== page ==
|It's clear: prevent GERD with lifestyle changes||01/06/21|
|Underscoring the importance of moderate exercise||12/23/20|
|Mediterranean Diet helps prevent diabetes in overweight women||12/16/20|
|Processed meats and colorectal cancers||12/09/20|
|Ultra-processed foods linked to overweight and obesity||12/02/20|
|Popular supplements no help to seniors||11/25/20|
|Mediterranean Diet may prevent childhood obesity||11/18/20|
|Fruit juice and heart disease||11/11/20|
|Fish for your heart: the state of the evidence||11/04/20|
|Diet quality and mortality||10/28/20|
|Adolescents should not skip breakfast||10/14/20|
|Restricting when you eat won't help you lose||10/07/20|
|All Health and Nutrition Bites|
To help prevent diabetes, take... wine?
One of the interesting things about scientific research is that sometimes you start out to discover one thing and end up finding something else. Recently a group of scientists from the University of Minnesota set out to investigate whether a diet rich in flavonoids (an antioxidant found in fruits, vegetables, and beverages like tea or wine) might help reduce the risk of Type 2 diabetes (J Nutr 2006;136:3039-3045).
Being Careful with Alcohol
While we know that drinking can be beneficial, it can also cause many health issues. About 2 drinks a day on average for men and 1 per day for women has been shown to be favorable, but binge drinking can cause more health problems than balanced consumption.
Mediterranean Diet, lifestyle factors, and the elderly
Researchers in the Department of Dietetics at Harokopio University, in Athens, Greece, evaluated the combined effects of a Mediterranean Diet, alcohol consumption, physical activity, and other factors on the cholesterol levels of persons 65 and over (Lipids in Hlth and Dis 2005;4:17).
Get the latest health and diet news - along with what you can do about it - sent to your Inbox once a week. Get Dr. Gourmet's Health and Nutrition Bites sent to you via email. Sign up now!
You're almost certainly aware by now that being overweight is just one of the risk factors for type 2 (non-insulin-dependent) diabetes. But you may not know that uncontrolled diabetes can lead to vision loss, kidney failure, amputations, heart problems, and sexual dysfunction - among other long-term effects.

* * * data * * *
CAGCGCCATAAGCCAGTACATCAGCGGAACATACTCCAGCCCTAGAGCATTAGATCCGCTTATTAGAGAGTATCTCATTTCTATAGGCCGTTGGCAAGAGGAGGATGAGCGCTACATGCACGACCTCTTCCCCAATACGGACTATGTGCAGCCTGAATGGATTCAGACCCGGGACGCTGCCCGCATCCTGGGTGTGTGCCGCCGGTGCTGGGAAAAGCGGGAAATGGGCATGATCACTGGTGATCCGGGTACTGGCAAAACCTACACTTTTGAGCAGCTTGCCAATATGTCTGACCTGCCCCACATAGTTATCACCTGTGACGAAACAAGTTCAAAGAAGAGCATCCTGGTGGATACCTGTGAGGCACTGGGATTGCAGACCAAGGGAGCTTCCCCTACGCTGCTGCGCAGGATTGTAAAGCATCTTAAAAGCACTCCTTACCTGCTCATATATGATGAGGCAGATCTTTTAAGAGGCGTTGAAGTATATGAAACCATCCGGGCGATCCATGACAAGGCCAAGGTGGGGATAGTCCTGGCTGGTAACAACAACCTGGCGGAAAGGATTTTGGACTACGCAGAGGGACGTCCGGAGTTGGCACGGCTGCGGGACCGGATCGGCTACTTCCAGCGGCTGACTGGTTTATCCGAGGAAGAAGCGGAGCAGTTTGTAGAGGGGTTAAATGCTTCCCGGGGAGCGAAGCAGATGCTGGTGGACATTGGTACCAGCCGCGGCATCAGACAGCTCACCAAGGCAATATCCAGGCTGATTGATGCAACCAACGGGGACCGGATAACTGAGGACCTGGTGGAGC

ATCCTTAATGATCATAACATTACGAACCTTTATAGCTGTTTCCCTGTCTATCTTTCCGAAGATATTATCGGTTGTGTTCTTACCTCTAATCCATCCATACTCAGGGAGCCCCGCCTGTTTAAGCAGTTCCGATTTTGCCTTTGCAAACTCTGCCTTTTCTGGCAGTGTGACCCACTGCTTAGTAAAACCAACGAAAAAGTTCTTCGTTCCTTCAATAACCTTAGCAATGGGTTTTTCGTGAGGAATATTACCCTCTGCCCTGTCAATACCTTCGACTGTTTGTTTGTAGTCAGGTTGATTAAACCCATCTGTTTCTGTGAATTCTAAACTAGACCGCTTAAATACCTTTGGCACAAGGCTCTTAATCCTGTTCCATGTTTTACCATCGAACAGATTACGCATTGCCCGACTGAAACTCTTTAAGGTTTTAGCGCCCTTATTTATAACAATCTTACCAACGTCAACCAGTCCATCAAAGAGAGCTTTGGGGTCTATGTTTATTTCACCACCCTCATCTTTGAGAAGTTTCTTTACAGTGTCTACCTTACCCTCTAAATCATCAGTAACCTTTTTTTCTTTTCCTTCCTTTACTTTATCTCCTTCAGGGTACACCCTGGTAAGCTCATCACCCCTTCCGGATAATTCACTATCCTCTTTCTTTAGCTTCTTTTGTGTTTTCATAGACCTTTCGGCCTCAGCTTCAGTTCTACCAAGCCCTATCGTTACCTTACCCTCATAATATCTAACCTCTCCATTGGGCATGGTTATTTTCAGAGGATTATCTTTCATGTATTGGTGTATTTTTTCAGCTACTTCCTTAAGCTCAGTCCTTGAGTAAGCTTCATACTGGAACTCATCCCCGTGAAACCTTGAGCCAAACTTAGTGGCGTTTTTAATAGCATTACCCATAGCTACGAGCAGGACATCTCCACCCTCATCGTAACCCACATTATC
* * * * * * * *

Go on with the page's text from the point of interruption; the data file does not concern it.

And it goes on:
Recently I wrote about a study that shows that diabetics who followed The Mediterranean Diet, instead of the low-fat diet recommended by the American Diabetic Association, were far less likely to need to take medication to control their diabetes. They could manage their diabetes better simply by watching what they eat!
Recently a group of researchers focused their attention on alcohol use and diabetes (Diabetes Care 2009;32(11):2123-2132). (Regular, moderate alcohol use is a part of the Mediterranean Diet.) They grouped together 20 published studies which included, altogether, over 477,000 people. They compared those who never drank alcohol with those who did drink alcohol - and grouped the drinkers by how much they drank in grams of alcohol per day.
They found that those women who drank about 24 grams of alcohol per day (the equivalent of about 2 glasses of wine or beer) were actually 40% less likely to develop type 2 diabetes than those women who never drank alcohol. Men who drank 22 grams per day reduced their risk by just 13%, however, compared to those who never drank.
Drinking more than about 50 grams per day (for women: 4 glasses of wine or beer) or 60 grams per day (for men: 4 1/2 beers) doubled their risk of type 2 diabetes.
You'll be hearing more about diabetes and the Mediterranean Diet in the coming months. This is just one study that supports the conclusion that the Mediterranean Diet is a diabetic diet. Here, we find that moderate alcohol use doesn't just help you avoid heart disease, it also helps you avoid diabetes. That said, it doesn't mean that you should start drinking if you don't want to, nor does it mean that you can have your entire week's worth of alcohol in one night. Regular, moderate consumption, such as a glass or two of wine with dinner, say, is clearly good for you.
First posted: November 4, 2009